2. Missing scenes, missing punctuation
    3. Structure has been taken apart and put together in another way for effect
    4. David Markson’s Vanishing Point
      1. Keats. Wondering aloud where Shakespeare was sitting when he wrote To be or not to be.
        Now and again, Picasso used the whitewashed walls of rented villas to sketch on. Once a landlord demanded fifty francs for a fresh coat of paint—Leaving for Picasso’s amusement years later the question of what the man had cost himself.
        I can’t listen to music too often. It makes you want to say stupid, nice things.
        Said Lenin.
    5. Cormac McCarthy’s punctuation in No Country for Old Men
      1. I aint never seen you there.
        How could you of seen me there if I aint never been there?
        I couldn’t. I was just saying I aint. I was agreein with you.
        Moss shook his head.
        They ate. He watched her.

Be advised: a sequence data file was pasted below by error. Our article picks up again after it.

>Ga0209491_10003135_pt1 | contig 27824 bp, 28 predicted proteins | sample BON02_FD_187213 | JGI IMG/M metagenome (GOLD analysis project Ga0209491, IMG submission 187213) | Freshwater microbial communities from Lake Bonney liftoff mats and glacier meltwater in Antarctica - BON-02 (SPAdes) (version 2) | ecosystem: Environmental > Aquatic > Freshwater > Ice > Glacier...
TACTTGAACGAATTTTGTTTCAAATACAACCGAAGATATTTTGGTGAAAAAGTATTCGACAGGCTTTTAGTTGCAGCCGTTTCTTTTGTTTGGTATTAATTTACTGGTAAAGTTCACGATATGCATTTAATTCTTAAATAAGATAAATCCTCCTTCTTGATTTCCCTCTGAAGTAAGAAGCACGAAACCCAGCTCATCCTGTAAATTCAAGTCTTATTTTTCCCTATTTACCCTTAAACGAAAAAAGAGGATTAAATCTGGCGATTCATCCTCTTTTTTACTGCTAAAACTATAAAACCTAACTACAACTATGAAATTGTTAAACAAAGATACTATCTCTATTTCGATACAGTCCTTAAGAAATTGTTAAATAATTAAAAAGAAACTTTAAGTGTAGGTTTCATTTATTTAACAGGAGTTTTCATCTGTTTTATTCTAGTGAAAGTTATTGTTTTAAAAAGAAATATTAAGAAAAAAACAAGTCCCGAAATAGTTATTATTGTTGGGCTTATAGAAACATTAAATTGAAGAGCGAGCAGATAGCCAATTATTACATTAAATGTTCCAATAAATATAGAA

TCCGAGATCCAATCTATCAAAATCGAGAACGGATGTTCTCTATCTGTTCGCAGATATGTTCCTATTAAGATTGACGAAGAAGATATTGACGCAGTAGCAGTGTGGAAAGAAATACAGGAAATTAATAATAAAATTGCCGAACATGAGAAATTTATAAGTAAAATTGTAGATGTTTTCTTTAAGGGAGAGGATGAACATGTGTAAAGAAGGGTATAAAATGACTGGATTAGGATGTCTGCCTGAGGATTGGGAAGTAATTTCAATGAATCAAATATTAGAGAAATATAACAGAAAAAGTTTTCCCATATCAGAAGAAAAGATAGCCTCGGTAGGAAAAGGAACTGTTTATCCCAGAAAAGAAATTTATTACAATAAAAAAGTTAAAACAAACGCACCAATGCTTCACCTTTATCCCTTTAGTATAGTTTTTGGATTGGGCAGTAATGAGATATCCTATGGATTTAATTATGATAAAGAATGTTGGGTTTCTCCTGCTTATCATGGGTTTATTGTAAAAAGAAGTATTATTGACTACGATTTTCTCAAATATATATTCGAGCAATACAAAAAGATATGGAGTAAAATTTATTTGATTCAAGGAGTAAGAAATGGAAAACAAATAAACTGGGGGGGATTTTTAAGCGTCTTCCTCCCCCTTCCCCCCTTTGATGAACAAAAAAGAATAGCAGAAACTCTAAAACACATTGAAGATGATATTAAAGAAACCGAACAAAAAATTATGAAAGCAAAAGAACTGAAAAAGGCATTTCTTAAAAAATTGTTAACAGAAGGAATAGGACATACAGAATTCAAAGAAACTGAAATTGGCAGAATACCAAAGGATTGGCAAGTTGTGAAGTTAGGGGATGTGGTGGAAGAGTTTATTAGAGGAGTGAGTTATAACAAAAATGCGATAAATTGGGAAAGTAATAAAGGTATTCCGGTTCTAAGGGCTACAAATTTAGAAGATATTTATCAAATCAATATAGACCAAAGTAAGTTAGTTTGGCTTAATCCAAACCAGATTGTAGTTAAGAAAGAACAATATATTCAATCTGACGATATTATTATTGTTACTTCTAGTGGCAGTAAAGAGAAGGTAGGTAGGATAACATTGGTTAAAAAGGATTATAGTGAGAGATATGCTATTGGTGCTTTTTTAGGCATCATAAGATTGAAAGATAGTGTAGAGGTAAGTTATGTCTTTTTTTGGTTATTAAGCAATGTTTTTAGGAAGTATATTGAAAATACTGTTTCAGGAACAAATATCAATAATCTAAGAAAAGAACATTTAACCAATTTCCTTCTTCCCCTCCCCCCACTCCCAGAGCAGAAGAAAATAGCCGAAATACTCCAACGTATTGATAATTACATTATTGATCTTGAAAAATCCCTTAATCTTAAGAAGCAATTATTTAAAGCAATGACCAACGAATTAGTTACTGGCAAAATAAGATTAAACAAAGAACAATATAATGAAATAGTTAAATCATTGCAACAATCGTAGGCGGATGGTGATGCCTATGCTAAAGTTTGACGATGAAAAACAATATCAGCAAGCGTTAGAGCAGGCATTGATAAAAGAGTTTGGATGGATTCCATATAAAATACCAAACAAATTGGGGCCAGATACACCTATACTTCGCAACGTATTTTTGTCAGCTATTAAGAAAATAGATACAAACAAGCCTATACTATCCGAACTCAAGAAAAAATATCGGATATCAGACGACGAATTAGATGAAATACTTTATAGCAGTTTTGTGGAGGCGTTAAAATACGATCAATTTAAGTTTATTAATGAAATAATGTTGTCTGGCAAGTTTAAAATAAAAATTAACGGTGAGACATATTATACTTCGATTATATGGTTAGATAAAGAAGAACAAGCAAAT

I reckon you’re on your way to California.
        How did you know that?
        That’s the direction you’re headed in.
        Well that’s where I’m going.
  5. Moving between voices
    1. Just as your speech changes when your emotions fluctuate, so should the voice change with the tone of the prose. What voice best represents the feeling of the work at that particular moment?
    2. Write the same scene in different voices. Which one sounds the most appropriate? Why?
    3. Switch voices when you switch perspectives. Voice can help demonstrate how a character views the world, and how he/she interacts with that world.